NASA astronauts go spacewalking days after reaching orbit

In this frame from NASA TV, astronaut Drew Feustel, right, and NASA astronaut Ricky Arnold prepare to install new antennas, replace a bad camera and remove jumper cables from a leaky radiator at the International Space Station Thursday, March 29, 2018. (NASA TV via AP)
Updated 29 March 2018

NASA astronauts go spacewalking days after reaching orbit

CAPE CANAVERAL, Florida: Two new arrivals at the International Space Station went spacewalking Thursday less than a week after moving in.
NASA astronauts Drew Feustel and Ricky Arnold quickly set about installing new wireless antennas, replacing a failed camera and removing jumper hoses from a leaky radiator.
Mission Control said the spacewalkers would complete the chores despite a late start due to spacesuit trouble. Feustel’s suit failed three leak checks after he put it on, but passed on the fourth try. That put the astronauts more than an hour late in getting outside.
“You guys are working harder up there today than in the gym,” Mission Control said even before the spacewalk had begun.
Feustel and Arnold rocketed away from Kazakhstan last Wednesday and arrived at the 250-mile-high outpost two days later. They will remain on board until August. Shuttle astronauts often went spacewalking a few days after reaching orbit, given their short flights, but it’s less common for station residents who spend five to six months aloft.
A space station manager, NASA’s Kenny Todd, said earlier this week that both Feustel and Arnold were experienced spacewalkers from the old space shuttle days and were used to a quick transition in orbit. But Todd cautioned there’s nothing routine about spacewalking and is probably the most dangerous undertaking by orbiting astronauts.
This was Feustel’s seventh spacewalk and Arnold’s third.
“Welcome to the vacuum of space ... welcome back,” said Mission Control.
The intense pace continues next week. SpaceX plans to launch a load of supplies to the station crew Monday from Cape Canaveral, Florida.


SpaceX launch moving ahead, weather uncertain

Updated 30 May 2020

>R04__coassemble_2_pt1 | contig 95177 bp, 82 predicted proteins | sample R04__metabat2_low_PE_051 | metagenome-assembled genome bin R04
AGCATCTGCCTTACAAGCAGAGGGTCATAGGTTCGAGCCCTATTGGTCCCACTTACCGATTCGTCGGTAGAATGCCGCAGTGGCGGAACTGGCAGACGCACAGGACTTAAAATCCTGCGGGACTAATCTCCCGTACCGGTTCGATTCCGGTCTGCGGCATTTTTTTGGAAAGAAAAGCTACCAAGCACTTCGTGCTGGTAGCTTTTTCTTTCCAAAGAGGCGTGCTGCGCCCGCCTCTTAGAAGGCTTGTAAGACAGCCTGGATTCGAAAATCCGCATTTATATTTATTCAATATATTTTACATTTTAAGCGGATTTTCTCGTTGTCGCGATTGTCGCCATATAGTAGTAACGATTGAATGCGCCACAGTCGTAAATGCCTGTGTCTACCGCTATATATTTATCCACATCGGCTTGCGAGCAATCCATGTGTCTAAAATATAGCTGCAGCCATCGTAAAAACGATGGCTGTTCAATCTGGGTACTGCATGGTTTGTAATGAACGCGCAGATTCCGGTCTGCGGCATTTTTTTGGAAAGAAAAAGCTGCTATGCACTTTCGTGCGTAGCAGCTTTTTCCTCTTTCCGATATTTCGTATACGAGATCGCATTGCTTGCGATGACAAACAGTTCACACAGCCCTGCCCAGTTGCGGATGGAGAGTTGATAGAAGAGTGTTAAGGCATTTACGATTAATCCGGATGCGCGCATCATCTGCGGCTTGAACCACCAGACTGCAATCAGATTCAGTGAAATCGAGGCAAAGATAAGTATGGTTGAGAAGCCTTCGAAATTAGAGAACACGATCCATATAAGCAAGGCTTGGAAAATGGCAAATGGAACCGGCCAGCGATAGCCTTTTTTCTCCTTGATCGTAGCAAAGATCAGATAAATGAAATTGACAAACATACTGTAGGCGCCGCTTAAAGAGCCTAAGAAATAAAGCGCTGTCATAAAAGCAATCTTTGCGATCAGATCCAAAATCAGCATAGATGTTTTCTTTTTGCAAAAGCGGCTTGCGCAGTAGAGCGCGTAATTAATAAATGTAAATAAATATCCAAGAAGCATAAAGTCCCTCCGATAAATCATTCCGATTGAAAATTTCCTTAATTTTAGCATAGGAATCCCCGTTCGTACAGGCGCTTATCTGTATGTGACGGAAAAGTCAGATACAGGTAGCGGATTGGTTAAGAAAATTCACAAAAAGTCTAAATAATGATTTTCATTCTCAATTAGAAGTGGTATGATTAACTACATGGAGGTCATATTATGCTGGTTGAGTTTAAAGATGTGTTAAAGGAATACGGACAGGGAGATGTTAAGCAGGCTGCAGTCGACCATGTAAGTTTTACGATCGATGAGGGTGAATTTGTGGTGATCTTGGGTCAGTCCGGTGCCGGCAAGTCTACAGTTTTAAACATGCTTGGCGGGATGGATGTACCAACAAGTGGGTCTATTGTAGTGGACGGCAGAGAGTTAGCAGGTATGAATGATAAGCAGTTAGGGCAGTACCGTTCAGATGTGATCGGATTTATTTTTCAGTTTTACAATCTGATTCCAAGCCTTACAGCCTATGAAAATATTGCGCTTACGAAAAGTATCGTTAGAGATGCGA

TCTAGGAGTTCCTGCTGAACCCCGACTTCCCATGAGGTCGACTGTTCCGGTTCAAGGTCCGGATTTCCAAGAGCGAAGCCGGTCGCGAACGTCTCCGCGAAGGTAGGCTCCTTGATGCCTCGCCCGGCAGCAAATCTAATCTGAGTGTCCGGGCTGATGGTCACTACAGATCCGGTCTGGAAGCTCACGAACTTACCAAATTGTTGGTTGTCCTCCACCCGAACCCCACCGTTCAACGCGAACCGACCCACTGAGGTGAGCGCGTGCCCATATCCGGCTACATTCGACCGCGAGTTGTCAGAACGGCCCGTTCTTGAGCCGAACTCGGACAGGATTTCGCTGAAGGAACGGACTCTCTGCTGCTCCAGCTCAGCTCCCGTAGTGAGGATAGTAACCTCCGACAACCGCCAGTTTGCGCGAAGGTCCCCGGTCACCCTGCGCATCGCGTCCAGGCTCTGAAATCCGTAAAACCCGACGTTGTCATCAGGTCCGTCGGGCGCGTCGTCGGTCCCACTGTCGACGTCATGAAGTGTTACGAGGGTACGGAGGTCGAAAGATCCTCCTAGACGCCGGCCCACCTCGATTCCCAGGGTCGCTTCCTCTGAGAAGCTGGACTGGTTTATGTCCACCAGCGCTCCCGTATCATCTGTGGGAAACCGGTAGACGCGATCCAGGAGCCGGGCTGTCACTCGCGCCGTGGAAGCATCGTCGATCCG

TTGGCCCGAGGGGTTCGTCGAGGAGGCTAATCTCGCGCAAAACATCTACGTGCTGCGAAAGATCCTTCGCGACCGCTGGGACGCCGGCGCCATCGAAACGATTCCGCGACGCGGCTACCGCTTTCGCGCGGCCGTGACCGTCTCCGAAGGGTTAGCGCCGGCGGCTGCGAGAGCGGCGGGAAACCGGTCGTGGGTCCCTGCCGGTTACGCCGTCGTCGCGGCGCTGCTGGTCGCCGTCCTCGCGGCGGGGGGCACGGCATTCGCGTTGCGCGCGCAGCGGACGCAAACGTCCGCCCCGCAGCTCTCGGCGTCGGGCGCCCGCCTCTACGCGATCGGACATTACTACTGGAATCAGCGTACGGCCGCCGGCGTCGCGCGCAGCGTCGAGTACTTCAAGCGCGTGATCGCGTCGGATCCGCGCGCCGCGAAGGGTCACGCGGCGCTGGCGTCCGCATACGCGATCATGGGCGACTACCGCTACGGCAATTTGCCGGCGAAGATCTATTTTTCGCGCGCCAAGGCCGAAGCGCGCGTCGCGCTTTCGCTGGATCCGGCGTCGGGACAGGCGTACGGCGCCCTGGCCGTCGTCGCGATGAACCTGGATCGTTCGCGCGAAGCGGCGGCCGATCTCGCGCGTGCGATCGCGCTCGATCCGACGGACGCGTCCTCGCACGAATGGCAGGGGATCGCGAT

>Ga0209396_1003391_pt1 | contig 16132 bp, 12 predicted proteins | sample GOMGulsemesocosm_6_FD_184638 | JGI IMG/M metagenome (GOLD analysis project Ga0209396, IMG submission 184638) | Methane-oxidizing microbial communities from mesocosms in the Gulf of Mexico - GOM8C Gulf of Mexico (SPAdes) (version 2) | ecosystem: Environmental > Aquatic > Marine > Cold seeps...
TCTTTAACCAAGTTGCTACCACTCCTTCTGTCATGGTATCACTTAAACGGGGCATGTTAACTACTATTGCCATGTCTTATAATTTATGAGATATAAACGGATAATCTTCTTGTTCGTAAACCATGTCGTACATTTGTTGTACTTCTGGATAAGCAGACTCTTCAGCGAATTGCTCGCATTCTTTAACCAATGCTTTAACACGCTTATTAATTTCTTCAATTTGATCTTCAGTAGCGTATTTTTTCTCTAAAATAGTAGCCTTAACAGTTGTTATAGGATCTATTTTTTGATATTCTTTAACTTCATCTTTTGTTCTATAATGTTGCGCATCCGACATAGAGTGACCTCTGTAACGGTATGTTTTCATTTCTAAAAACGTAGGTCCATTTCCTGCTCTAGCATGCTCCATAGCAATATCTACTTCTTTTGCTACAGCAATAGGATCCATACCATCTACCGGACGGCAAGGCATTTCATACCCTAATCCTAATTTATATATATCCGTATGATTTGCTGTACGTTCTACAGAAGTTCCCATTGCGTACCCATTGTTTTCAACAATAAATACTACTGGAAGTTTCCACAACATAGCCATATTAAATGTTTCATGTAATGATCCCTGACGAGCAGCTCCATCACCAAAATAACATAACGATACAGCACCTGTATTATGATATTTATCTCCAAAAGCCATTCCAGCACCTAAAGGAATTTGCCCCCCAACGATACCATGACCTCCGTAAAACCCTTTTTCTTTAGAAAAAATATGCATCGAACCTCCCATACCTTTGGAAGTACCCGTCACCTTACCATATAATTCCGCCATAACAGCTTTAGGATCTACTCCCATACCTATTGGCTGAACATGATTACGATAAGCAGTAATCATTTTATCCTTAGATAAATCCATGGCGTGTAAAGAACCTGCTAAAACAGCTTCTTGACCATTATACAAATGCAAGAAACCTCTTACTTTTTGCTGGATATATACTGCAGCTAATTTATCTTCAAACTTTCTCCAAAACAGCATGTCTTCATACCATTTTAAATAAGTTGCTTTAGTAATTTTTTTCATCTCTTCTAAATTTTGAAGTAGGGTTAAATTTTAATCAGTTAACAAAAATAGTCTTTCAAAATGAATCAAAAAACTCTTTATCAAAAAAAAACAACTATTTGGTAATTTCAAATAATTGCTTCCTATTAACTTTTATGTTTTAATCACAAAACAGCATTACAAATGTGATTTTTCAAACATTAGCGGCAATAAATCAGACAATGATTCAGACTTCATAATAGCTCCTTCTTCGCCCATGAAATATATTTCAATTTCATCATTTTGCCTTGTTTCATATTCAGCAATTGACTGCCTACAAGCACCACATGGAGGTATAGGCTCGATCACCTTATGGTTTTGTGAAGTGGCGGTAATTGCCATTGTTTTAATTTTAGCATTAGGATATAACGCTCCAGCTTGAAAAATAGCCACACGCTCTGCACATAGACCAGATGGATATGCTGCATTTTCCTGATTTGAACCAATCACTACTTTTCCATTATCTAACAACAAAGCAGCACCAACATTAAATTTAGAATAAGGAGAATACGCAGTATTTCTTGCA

SpaceX launch moving ahead, weather uncertain

  • NASA chief Jim Bridenstine: ‘We are moving forward with launch today’

KENNEDY SPACE CENTER: SpaceX’s historic first crewed mission to the International Space Station was set to proceed as scheduled on Saturday, NASA said, although uncertainty remained over weather conditions.
“We are moving forward with launch today,” NASA chief Jim Bridenstine said in a tweet. “Weather challenges remain with a 50 percent chance of cancelation.”
“Proceeding with countdown today,” said SpaceX founder Elon Musk.
Weather forced the postponement on Wednesday of what would have been the first launch of American astronauts from US soil in almost a decade, and the first crewed launch ever by a commercial company.
The Falcon 9 rocket with SpaceX’s Crew Dragon capsule is scheduled to launch at 3:22 p.m. Eastern Time (1922 GMT) on Saturday.
The next window, which is determined by the relative positions of the launch site to the space station, is Sunday at 3:00 p.m. (1900 GMT), and fair weather is predicted.
NASA astronauts Bob Behnken, 49, and Douglas Hurley, 53, former military test pilots who joined the space agency in 2000, are to blast off for the ISS from historic Launch Pad 39A on a two-stage SpaceX Falcon 9 rocket.
The same launch pad was used by Neil Armstrong and his Apollo 11 crewmates on their historic 1969 journey to the Moon, as NASA seeks to revive excitement around human space exploration ahead of a planned return to Earth’s satellite and then Mars.
The mission comes despite shutdowns caused by the coronavirus pandemic, with the crew in quarantine for more than two weeks.
NASA has urged crowds to stay away from Cocoa Beach, the traditional viewing spot — but that did not deter many space fans on Wednesday.
President Donald Trump, who flew in for the previous launch attempt, is expected to attend again.